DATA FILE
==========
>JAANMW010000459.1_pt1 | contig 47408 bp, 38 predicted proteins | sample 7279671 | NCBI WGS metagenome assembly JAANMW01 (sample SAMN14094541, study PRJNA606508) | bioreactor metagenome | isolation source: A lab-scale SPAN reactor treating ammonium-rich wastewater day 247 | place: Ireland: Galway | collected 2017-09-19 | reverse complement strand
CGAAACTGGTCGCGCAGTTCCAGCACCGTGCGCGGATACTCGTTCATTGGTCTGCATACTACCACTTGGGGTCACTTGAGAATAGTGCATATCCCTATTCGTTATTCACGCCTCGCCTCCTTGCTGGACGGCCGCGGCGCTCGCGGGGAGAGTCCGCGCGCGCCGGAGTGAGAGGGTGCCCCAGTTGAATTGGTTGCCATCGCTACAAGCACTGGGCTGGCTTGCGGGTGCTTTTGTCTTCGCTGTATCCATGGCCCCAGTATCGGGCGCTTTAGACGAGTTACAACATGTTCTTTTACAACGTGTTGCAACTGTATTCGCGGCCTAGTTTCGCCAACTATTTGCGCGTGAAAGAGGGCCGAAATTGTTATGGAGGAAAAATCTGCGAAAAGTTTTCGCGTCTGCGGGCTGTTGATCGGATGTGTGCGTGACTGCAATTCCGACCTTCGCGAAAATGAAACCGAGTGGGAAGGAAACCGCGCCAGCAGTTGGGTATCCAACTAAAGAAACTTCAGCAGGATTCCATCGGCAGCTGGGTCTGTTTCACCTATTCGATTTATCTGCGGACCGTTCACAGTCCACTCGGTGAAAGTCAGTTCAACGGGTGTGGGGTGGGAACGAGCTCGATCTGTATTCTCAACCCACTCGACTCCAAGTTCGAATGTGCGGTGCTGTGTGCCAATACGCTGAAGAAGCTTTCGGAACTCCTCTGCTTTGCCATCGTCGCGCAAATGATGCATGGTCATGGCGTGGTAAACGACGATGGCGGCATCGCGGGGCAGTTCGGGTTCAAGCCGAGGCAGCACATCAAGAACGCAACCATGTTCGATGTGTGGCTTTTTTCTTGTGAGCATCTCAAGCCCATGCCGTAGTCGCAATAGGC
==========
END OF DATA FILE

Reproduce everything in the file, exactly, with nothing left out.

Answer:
>JAANMW010000459.1_pt1 | contig 47408 bp, 38 predicted proteins | sample 7279671 | NCBI WGS metagenome assembly JAANMW01 (sample SAMN14094541, study PRJNA606508) | bioreactor metagenome | isolation source: A lab-scale SPAN reactor treating ammonium-rich wastewater day 247 | place: Ireland: Galway | collected 2017-09-19 | reverse complement strand
CGAAACTGGTCGCGCAGTTCCAGCACCGTGCGCGGATACTCGTTCATTGGTCTGCATACTACCACTTGGGGTCACTTGAGAATAGTGCATATCCCTATTCGTTATTCACGCCTCGCCTCCTTGCTGGACGGCCGCGGCGCTCGCGGGGAGAGTCCGCGCGCGCCGGAGTGAGAGGGTGCCCCAGTTGAATTGGTTGCCATCGCTACAAGCACTGGGCTGGCTTGCGGGTGCTTTTGTCTTCGCTGTATCCATGGCCCCAGTATCGGGCGCTTTAGACGAGTTACAACATGTTCTTTTACAACGTGTTGCAACTGTATTCGCGGCCTAGTTTCGCCAACTATTTGCGCGTGAAAGAGGGCCGAAATTGTTATGGAGGAAAAATCTGCGAAAAGTTTTCGCGTCTGCGGGCTGTTGATCGGATGTGTGCGTGACTGCAATTCCGACCTTCGCGAAAATGAAACCGAGTGGGAAGGAAACCGCGCCAGCAGTTGGGTATCCAACTAAAGAAACTTCAGCAGGATTCCATCGGCAGCTGGGTCTGTTTCACCTATTCGATTTATCTGCGGACCGTTCACAGTCCACTCGGTGAAAGTCAGTTCAACGGGTGTGGGGTGGGAACGAGCTCGATCTGTATTCTCAACCCACTCGACTCCAAGTTCGAATGTGCGGTGCTGTGTGCCAATACGCTGAAGAAGCTTTCGGAACTCCTCTGCTTTGCCATCGTCGCGCAAATGATGCATGGTCATGGCGTGGTAAACGACGATGGCGGCATCGCGGGGCAGTTCGGGTTCAAGCCGAGGCAGCACATCAAGAACGCAACCATGTTCGATGTGTGGCTTTTTTCTTGTGAGCATCTCAAGCCCATGCCGTAGTCGCAATAGGC